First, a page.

Firing a Mom Because She's Breastfeeding Is Sex Discrimination

A few months ago, I posted about Angela Ames, the Nationwide Insurance worker who alleged that she was denied a place to pump breast milk when she returned to work from maternity leave. When she protested, Angela was coerced into resigning by her supervisor, who told her she should "just go home and be with your babies".

In January, the Supreme Court sent her the same message – go home ­– rejecting her petition for a review of the dismissal of her case. The denial of her petition effectively means the end of the line for her case.

The courts dismissed Angela's case saying that she didn't take sufficient steps to complain internally before writing her letter of resignation – even though her own supervisor was the one who handed her the pen and dictated what to write – and therefore, she wasn't really fired. The courts found it irrelevant that Angela was supposed to take these additional steps while engorged and waiting for a pumping room that her employer told her wouldn't be available for several days.

The trial court also held, nonsensically, that even if Angela had been fired because she was breastfeeding that was not sex discrimination, in part because men can lactate under certain circumstances.

It's certainly important to acknowledge that some men (including some trans men) can and do lactate. But it should also be self-evident that firing someone because they are breastfeeding is still a form of sex discrimination, and one that is all-too-frequently experienced by new mothers. The court's reasoning in this case echoes old Supreme Court pronouncements that discriminating against pregnant women at work isn't sex discrimination because both men and women can be non-pregnant. Congress long ago rejected this ridiculous reasoning when it passed the Pregnancy Discrimination Act. It's disheartening to see it resurface again.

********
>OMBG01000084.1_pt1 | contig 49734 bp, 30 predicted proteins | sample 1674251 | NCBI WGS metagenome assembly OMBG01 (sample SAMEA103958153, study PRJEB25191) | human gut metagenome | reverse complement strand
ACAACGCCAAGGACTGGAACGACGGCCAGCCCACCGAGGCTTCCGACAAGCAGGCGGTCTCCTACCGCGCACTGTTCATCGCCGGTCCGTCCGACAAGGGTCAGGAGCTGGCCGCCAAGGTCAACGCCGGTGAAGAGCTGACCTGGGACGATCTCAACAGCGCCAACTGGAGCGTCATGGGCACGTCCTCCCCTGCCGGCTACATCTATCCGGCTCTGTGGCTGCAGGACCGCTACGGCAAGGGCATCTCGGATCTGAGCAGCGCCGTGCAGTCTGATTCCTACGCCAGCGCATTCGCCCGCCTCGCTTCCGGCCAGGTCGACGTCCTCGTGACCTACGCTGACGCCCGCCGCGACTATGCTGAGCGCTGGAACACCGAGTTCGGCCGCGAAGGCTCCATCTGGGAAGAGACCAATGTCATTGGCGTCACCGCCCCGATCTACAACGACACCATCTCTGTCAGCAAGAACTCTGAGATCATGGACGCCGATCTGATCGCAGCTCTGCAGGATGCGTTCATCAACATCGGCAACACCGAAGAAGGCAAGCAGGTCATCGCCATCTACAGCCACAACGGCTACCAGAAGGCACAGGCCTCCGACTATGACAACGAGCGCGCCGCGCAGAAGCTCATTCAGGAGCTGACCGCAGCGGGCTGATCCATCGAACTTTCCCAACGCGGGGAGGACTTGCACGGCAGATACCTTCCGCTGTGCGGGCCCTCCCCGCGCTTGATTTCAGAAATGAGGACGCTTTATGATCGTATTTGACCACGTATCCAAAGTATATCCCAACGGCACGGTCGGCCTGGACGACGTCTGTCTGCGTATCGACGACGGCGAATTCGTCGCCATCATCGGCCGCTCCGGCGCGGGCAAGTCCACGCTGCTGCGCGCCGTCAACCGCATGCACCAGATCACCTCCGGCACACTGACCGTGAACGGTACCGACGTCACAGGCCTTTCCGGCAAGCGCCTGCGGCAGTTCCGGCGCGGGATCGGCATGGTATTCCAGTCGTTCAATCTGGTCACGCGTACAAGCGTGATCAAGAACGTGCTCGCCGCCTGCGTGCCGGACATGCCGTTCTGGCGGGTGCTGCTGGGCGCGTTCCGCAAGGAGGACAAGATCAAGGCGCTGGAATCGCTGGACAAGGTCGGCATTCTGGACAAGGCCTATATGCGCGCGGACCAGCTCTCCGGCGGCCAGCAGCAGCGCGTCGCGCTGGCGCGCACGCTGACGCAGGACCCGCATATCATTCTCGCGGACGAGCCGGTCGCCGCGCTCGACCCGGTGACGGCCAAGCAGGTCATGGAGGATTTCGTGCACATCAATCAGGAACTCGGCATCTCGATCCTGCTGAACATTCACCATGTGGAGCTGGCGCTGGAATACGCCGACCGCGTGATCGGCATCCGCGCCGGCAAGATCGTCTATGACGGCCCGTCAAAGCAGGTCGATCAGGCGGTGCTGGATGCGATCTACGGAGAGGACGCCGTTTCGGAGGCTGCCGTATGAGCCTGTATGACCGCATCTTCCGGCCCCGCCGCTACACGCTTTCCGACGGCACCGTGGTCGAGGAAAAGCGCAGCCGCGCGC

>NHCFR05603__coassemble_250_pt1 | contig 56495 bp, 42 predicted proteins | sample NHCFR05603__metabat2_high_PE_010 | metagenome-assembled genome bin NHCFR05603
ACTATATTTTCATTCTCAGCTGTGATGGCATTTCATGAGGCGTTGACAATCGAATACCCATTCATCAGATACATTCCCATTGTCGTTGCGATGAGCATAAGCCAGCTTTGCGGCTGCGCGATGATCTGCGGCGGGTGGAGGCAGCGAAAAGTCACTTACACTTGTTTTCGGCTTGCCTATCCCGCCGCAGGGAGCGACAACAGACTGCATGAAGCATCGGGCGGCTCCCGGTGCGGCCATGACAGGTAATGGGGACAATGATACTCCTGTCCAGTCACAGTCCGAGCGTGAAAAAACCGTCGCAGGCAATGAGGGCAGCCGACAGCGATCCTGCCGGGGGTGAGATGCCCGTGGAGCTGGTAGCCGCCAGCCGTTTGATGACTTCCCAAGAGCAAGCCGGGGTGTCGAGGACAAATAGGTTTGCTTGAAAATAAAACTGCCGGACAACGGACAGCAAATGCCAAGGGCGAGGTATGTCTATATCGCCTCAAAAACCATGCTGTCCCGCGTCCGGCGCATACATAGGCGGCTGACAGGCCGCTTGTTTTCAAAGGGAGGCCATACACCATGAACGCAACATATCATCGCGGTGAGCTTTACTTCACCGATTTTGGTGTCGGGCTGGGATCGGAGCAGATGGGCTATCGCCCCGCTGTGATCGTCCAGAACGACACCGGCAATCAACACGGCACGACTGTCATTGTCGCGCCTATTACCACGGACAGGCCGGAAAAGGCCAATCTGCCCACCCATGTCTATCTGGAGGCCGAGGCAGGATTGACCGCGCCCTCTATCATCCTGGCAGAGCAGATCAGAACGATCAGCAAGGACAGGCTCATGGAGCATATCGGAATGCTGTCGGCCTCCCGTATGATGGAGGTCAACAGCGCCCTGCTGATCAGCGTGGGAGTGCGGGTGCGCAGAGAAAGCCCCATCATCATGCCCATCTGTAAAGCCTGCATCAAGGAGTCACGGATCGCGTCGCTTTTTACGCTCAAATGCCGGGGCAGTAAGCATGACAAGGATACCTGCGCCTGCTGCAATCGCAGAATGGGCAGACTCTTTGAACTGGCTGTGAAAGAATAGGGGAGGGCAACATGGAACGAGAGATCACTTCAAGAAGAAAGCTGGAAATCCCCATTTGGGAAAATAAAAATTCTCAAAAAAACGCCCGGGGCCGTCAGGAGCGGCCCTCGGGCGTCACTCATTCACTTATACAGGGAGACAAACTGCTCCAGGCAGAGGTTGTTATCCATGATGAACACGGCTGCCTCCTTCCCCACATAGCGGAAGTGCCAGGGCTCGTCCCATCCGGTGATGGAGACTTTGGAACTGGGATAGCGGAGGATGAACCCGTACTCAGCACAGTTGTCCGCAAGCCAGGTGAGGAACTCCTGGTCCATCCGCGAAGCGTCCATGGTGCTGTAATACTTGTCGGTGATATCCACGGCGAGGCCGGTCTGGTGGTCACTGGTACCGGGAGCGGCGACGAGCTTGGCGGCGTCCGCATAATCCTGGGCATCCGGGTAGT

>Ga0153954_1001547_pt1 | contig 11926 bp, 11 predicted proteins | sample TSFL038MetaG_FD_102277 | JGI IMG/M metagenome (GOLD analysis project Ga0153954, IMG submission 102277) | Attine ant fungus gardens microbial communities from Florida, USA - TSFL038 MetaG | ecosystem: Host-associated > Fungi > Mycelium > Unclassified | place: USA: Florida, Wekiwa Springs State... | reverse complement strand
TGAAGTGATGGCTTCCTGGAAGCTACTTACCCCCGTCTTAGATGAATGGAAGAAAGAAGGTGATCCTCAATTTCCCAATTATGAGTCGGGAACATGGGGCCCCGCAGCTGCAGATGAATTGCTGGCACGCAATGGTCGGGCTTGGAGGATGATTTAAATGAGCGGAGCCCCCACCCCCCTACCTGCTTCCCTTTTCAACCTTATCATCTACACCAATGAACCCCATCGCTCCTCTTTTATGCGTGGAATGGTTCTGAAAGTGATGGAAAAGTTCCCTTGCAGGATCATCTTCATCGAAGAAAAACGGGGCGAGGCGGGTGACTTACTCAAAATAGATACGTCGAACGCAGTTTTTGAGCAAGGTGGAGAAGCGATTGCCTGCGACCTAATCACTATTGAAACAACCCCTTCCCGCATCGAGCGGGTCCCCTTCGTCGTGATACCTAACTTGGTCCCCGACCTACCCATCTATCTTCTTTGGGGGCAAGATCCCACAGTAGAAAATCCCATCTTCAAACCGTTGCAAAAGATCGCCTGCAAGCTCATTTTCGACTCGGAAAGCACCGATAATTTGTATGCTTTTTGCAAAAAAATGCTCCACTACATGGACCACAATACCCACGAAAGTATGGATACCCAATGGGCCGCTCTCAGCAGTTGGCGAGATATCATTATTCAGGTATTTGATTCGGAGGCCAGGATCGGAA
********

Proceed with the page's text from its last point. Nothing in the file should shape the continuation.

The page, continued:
Perhaps most shockingly, in Angela's case the trial court also found that the "just go home and be with your babies" comment was gender-neutral. As the ACLU and 11 other organizations argued in a brief supporting Angela's appeal, that comment reflects exactly the type of sex stereotype – that women will be less committed to their work after having children, or that they belong at home taking care of the children – that the federal law prohibiting sex discrimination in employment was aimed at eradicating.

Angela's case shines a harsh light on the multi-layered workings of structural discrimination: Workplace policies that don't make space for the realities of pregnancy and motherhood, employers' entrenched sex stereotypes and implicit bias, and courts that – despite decades' old legal protections – still manage to turn a blind eye to the pervasive discrimination faced every day by working women.

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